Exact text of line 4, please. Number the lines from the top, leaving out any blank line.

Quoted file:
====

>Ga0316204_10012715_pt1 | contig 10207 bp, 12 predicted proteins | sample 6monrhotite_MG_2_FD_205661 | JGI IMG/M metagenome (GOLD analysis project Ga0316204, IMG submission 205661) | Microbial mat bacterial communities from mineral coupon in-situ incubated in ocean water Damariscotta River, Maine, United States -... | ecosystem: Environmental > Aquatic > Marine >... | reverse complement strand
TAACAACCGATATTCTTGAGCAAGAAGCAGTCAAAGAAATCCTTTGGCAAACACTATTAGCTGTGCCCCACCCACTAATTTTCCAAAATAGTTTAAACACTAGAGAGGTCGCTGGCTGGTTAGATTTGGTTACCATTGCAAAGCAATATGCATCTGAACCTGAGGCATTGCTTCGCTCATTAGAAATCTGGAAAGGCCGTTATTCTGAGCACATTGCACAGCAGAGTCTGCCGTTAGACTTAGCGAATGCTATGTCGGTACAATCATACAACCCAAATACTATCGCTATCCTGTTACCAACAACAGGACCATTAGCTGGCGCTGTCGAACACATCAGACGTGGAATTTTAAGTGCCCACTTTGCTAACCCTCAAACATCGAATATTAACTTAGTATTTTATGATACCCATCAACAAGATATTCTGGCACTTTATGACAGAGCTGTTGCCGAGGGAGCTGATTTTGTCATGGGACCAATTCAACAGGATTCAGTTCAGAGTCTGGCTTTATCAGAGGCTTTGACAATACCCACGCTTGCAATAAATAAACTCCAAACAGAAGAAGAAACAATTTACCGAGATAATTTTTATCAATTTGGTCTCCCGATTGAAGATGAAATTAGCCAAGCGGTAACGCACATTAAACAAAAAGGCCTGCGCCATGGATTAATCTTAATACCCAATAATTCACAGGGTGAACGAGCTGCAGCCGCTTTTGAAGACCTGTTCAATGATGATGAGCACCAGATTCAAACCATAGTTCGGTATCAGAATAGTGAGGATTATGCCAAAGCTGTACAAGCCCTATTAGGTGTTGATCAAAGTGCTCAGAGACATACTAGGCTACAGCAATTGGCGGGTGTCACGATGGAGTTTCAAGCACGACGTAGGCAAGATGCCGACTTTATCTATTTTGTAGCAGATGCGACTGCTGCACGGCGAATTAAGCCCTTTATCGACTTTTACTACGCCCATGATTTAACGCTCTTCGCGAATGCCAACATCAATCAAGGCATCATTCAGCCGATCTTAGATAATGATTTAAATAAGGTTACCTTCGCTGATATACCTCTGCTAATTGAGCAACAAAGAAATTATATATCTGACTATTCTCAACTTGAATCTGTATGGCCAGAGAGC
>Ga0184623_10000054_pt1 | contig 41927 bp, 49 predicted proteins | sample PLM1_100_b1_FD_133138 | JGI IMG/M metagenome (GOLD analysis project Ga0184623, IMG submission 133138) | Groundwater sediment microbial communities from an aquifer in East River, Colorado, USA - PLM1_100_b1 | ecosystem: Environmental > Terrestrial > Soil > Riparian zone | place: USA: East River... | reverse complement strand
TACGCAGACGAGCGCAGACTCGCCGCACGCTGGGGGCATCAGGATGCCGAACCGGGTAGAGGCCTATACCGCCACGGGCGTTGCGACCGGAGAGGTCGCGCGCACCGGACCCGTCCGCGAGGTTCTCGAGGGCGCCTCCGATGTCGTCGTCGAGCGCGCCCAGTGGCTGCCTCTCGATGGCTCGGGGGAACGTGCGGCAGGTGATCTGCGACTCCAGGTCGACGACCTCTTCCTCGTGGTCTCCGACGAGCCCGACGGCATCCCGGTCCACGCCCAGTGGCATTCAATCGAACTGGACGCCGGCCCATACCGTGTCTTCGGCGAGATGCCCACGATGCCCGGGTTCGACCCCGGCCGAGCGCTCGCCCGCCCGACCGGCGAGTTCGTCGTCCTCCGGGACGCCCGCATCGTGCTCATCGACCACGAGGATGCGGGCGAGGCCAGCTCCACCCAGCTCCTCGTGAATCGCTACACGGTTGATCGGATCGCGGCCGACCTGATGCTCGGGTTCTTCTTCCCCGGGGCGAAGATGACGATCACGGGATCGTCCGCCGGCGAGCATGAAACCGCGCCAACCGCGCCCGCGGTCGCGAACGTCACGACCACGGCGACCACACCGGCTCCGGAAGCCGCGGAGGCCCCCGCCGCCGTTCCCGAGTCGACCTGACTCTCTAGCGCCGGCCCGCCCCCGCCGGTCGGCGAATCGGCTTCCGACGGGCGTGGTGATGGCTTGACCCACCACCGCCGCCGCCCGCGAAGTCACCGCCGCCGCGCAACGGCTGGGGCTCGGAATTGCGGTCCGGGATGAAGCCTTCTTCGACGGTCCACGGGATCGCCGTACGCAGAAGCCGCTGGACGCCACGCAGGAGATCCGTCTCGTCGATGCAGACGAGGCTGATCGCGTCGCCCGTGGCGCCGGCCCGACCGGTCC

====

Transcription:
TACGCAGACGAGCGCAGACTCGCCGCACGCTGGGGGCATCAGGATGCCGAACCGGGTAGAGGCCTATACCGCCACGGGCGTTGCGACCGGAGAGGTCGCGCGCACCGGACCCGTCCGCGAGGTTCTCGAGGGCGCCTCCGATGTCGTCGTCGAGCGCGCCCAGTGGCTGCCTCTCGATGGCTCGGGGGAACGTGCGGCAGGTGATCTGCGACTCCAGGTCGACGACCTCTTCCTCGTGGTCTCCGACGAGCCCGACGGCATCCCGGTCCACGCCCAGTGGCATTCAATCGAACTGGACGCCGGCCCATACCGTGTCTTCGGCGAGATGCCCACGATGCCCGGGTTCGACCCCGGCCGAGCGCTCGCCCGCCCGACCGGCGAGTTCGTCGTCCTCCGGGACGCCCGCATCGTGCTCATCGACCACGAGGATGCGGGCGAGGCCAGCTCCACCCAGCTCCTCGTGAATCGCTACACGGTTGATCGGATCGCGGCCGACCTGATGCTCGGGTTCTTCTTCCCCGGGGCGAAGATGACGATCACGGGATCGTCCGCCGGCGAGCATGAAACCGCGCCAACCGCGCCCGCGGTCGCGAACGTCACGACCACGGCGACCACACCGGCTCCGGAAGCCGCGGAGGCCCCCGCCGCCGTTCCCGAGTCGACCTGACTCTCTAGCGCCGGCCCGCCCCCGCCGGTCGGCGAATCGGCTTCCGACGGGCGTGGTGATGGCTTGACCCACCACCGCCGCCGCCCGCGAAGTCACCGCCGCCGCGCAACGGCTGGGGCTCGGAATTGCGGTCCGGGATGAAGCCTTCTTCGACGGTCCACGGGATCGCCGTACGCAGAAGCCGCTGGACGCCACGCAGGAGATCCGTCTCGTCGATGCAGACGAGGCTGATCGCGTCGCCCGTGGCGCCGGCCCGACCGGTCC